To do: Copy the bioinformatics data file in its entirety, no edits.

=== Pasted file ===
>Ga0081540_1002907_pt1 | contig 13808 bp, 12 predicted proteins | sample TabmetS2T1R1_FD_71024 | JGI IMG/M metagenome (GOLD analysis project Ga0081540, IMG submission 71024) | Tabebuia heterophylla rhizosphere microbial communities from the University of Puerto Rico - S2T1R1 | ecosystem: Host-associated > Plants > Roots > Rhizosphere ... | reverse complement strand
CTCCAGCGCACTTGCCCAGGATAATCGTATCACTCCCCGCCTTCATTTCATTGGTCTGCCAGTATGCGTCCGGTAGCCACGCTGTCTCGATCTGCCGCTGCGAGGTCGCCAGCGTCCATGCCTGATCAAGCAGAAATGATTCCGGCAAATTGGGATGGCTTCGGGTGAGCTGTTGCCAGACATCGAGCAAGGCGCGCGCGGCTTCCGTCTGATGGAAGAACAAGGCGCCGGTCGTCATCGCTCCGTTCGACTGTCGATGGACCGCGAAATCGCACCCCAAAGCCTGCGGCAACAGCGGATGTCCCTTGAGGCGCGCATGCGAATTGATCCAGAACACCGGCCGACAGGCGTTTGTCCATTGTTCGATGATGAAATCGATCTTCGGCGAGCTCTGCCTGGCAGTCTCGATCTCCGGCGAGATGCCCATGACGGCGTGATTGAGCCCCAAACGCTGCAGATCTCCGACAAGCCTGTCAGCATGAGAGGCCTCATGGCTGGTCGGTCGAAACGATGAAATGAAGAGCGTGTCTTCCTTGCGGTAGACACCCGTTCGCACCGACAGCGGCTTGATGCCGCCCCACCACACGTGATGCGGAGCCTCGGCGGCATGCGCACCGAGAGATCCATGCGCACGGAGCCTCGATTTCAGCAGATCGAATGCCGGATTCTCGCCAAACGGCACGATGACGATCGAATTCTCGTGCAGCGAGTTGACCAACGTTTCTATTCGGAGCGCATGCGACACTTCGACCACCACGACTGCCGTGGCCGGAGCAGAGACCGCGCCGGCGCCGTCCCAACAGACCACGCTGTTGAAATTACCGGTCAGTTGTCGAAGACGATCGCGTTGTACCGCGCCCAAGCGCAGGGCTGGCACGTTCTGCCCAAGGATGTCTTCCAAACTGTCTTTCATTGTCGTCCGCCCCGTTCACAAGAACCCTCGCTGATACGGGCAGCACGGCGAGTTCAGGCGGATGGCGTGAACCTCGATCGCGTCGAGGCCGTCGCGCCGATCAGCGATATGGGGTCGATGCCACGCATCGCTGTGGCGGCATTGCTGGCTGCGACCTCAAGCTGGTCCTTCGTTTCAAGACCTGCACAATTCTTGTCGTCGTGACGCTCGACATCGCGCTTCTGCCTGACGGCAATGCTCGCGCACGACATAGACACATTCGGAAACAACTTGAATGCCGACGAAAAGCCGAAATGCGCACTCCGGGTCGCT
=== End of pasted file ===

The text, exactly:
>Ga0081540_1002907_pt1 | contig 13808 bp, 12 predicted proteins | sample TabmetS2T1R1_FD_71024 | JGI IMG/M metagenome (GOLD analysis project Ga0081540, IMG submission 71024) | Tabebuia heterophylla rhizosphere microbial communities from the University of Puerto Rico - S2T1R1 | ecosystem: Host-associated > Plants > Roots > Rhizosphere ... | reverse complement strand
CTCCAGCGCACTTGCCCAGGATAATCGTATCACTCCCCGCCTTCATTTCATTGGTCTGCCAGTATGCGTCCGGTAGCCACGCTGTCTCGATCTGCCGCTGCGAGGTCGCCAGCGTCCATGCCTGATCAAGCAGAAATGATTCCGGCAAATTGGGATGGCTTCGGGTGAGCTGTTGCCAGACATCGAGCAAGGCGCGCGCGGCTTCCGTCTGATGGAAGAACAAGGCGCCGGTCGTCATCGCTCCGTTCGACTGTCGATGGACCGCGAAATCGCACCCCAAAGCCTGCGGCAACAGCGGATGTCCCTTGAGGCGCGCATGCGAATTGATCCAGAACACCGGCCGACAGGCGTTTGTCCATTGTTCGATGATGAAATCGATCTTCGGCGAGCTCTGCCTGGCAGTCTCGATCTCCGGCGAGATGCCCATGACGGCGTGATTGAGCCCCAAACGCTGCAGATCTCCGACAAGCCTGTCAGCATGAGAGGCCTCATGGCTGGTCGGTCGAAACGATGAAATGAAGAGCGTGTCTTCCTTGCGGTAGACACCCGTTCGCACCGACAGCGGCTTGATGCCGCCCCACCACACGTGATGCGGAGCCTCGGCGGCATGCGCACCGAGAGATCCATGCGCACGGAGCCTCGATTTCAGCAGATCGAATGCCGGATTCTCGCCAAACGGCACGATGACGATCGAATTCTCGTGCAGCGAGTTGACCAACGTTTCTATTCGGAGCGCATGCGACACTTCGACCACCACGACTGCCGTGGCCGGAGCAGAGACCGCGCCGGCGCCGTCCCAACAGACCACGCTGTTGAAATTACCGGTCAGTTGTCGAAGACGATCGCGTTGTACCGCGCCCAAGCGCAGGGCTGGCACGTTCTGCCCAAGGATGTCTTCCAAACTGTCTTTCATTGTCGTCCGCCCCGTTCACAAGAACCCTCGCTGATACGGGCAGCACGGCGAGTTCAGGCGGATGGCGTGAACCTCGATCGCGTCGAGGCCGTCGCGCCGATCAGCGATATGGGGTCGATGCCACGCATCGCTGTGGCGGCATTGCTGGCTGCGACCTCAAGCTGGTCCTTCGTTTCAAGACCTGCACAATTCTTGTCGTCGTGACGCTCGACATCGCGCTTCTGCCTGACGGCAATGCTCGCGCACGACATAGACACATTCGGAAACAACTTGAATGCCGACGAAAAGCCGAAATGCGCACTCCGGGTCGCT